It depends on a number of circumstances. However, more often than not, in a good case, you have contingent fee. So a percentage of the case along with fees would come out of the settlement.
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Fee arrangements vary from attorney to attorney. Certain statutes may provide for fee-shifting whereby a losing defendant has to pay the prevailing plaintiff's reasonable attorneys fees, but I am not a Washington attorney and express no opinion as to the various statutes you mention. Some attorneys may be willing to take on a case like this on a contingency basis. Other may want an hourly rate.
Prepare for a difficult challenge in finding skilled and experienced contingency counsel for a case built on these facts. Lots of reasons why most attorneys who practice in the civil rights field would not find this case a good bet. And when you ask an attorney to work first, for free, with the hope of payment only if the case is successful, you are asking that attorney to place a BET -- a bet on you, on the facts, the judge, the jury, and the facts not yet investigated and determined. It's a huge gamble with huge entry costs for the lawyer, and marginal cases do not often get bet on.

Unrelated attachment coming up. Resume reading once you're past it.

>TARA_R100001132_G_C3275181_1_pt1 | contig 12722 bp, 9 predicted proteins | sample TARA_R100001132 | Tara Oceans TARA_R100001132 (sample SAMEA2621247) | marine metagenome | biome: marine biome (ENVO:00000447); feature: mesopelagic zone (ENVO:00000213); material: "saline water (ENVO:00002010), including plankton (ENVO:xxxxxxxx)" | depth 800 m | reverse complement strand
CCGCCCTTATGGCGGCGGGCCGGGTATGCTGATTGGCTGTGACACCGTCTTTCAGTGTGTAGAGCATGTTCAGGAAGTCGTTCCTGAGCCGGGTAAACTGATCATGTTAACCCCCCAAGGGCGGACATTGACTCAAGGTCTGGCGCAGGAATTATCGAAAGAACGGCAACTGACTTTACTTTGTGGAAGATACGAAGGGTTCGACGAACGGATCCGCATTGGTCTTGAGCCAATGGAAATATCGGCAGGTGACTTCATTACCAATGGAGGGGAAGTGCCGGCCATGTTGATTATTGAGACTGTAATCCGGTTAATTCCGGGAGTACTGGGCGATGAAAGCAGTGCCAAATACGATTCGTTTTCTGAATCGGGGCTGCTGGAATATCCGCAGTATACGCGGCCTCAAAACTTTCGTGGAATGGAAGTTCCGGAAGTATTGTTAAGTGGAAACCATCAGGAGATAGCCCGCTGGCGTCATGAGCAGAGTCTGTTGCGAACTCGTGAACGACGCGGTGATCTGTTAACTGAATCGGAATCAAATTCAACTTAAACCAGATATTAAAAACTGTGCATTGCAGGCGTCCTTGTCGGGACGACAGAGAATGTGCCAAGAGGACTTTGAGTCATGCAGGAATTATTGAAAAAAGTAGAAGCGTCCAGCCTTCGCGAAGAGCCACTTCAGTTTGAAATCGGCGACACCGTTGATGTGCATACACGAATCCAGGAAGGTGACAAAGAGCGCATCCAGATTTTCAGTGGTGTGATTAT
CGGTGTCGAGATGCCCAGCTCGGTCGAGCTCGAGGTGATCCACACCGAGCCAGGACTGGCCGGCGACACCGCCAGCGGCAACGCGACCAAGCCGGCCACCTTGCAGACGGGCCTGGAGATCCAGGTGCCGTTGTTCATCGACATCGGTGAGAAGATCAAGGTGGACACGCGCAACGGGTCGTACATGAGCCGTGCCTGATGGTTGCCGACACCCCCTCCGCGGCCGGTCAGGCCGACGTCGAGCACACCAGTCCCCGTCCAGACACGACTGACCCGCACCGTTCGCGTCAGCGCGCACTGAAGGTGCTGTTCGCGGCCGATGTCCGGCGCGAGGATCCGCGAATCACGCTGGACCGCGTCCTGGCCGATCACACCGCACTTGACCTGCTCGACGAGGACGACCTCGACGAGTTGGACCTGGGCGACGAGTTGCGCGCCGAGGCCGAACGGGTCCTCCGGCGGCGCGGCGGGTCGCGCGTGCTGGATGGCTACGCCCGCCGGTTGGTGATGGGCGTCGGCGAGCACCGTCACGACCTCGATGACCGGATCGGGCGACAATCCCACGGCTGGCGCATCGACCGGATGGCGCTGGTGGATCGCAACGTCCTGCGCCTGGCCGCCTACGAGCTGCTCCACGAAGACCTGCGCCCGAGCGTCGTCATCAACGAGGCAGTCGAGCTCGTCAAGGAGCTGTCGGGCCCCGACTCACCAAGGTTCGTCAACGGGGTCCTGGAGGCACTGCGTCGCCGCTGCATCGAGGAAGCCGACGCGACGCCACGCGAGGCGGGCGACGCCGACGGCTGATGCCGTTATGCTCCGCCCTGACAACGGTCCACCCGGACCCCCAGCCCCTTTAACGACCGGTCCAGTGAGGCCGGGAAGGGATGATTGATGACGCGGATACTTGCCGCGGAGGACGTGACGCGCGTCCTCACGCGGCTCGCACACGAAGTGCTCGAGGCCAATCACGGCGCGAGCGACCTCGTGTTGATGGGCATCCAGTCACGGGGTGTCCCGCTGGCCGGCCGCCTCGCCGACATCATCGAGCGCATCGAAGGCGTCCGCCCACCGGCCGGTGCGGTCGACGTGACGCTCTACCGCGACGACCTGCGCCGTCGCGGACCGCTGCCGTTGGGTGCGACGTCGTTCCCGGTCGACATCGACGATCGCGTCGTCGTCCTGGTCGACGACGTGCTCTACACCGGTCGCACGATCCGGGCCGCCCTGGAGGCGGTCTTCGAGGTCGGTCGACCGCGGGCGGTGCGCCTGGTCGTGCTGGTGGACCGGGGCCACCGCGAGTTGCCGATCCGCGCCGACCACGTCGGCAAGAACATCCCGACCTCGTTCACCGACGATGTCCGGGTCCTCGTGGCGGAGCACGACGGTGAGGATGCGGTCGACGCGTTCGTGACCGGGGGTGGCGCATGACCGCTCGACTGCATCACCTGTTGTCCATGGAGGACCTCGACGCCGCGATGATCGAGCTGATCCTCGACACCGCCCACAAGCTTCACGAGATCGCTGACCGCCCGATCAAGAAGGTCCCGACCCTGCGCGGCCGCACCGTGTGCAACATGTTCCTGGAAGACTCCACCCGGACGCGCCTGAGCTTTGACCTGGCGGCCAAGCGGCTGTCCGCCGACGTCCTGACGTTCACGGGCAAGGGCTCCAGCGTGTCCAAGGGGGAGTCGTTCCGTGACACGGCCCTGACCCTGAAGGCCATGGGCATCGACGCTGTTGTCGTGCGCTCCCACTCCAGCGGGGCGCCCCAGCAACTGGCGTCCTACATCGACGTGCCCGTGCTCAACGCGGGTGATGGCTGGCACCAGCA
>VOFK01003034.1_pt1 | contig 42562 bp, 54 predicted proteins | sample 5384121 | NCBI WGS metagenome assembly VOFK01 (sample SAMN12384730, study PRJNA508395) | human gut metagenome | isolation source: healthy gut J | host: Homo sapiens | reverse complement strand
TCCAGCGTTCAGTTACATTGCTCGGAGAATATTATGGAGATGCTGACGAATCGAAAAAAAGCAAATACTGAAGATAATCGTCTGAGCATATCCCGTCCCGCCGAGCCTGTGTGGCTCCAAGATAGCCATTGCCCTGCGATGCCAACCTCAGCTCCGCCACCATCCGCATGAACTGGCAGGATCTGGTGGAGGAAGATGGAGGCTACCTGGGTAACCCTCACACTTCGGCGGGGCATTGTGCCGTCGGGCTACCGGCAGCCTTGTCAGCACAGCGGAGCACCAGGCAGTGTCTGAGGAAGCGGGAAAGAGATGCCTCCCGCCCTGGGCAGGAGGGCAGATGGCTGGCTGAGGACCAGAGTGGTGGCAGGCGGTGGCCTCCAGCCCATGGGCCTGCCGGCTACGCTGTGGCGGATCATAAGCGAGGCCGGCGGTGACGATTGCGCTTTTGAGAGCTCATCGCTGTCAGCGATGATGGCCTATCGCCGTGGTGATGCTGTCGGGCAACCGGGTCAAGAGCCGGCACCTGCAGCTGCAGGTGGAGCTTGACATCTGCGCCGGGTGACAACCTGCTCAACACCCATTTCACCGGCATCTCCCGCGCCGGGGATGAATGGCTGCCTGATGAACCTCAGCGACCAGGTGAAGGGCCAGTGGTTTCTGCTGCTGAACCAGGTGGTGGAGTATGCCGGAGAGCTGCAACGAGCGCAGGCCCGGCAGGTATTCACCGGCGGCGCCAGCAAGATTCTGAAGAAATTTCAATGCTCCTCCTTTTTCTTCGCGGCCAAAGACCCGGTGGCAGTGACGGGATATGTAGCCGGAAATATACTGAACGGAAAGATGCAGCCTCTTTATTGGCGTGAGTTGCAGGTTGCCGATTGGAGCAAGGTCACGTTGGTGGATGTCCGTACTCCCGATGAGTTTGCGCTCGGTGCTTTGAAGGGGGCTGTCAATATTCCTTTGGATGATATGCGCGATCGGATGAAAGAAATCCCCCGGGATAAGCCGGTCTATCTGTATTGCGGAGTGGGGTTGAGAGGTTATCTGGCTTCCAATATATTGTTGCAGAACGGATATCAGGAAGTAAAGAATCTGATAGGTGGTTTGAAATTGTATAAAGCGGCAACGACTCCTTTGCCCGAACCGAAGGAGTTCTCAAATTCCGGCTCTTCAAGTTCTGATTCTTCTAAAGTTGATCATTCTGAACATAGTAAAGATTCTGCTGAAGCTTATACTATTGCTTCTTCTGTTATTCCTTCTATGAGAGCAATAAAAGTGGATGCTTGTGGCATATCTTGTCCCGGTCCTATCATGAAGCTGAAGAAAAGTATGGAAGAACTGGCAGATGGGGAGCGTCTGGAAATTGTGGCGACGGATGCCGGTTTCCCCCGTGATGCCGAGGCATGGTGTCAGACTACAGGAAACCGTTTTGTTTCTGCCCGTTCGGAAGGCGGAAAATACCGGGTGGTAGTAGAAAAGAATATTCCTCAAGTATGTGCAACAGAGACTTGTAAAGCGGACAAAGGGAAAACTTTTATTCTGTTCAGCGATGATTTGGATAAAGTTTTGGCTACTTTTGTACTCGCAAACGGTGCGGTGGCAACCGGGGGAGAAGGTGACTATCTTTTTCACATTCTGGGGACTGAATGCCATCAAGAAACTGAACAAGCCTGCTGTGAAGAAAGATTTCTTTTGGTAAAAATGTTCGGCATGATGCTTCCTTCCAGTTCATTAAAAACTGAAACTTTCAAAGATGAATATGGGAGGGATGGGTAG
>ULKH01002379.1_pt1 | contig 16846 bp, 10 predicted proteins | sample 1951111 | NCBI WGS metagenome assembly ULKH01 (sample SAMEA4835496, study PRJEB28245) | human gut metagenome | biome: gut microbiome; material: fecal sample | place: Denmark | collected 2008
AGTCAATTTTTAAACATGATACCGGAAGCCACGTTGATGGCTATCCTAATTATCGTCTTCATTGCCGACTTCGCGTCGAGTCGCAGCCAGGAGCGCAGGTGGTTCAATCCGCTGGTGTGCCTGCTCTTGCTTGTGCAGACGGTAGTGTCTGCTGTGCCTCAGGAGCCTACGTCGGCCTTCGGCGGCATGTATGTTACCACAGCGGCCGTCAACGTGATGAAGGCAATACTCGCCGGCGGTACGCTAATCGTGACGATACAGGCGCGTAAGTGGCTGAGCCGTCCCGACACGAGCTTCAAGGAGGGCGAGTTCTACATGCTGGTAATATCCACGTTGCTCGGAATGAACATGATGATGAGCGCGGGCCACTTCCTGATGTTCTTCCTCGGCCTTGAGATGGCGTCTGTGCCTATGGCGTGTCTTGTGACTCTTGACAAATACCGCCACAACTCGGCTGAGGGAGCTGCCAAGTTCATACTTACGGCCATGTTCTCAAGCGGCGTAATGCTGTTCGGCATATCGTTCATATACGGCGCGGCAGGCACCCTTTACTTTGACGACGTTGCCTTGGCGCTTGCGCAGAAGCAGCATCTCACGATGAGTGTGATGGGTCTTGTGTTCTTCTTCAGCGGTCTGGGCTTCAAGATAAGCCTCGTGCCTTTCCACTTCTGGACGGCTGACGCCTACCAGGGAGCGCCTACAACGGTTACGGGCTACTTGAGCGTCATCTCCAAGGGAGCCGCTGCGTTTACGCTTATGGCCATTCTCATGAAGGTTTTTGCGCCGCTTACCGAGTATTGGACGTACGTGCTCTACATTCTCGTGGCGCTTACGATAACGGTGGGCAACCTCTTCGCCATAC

Sorry, but to offer you the service of candor, this will be a marginal case even if all that you contend is proven.
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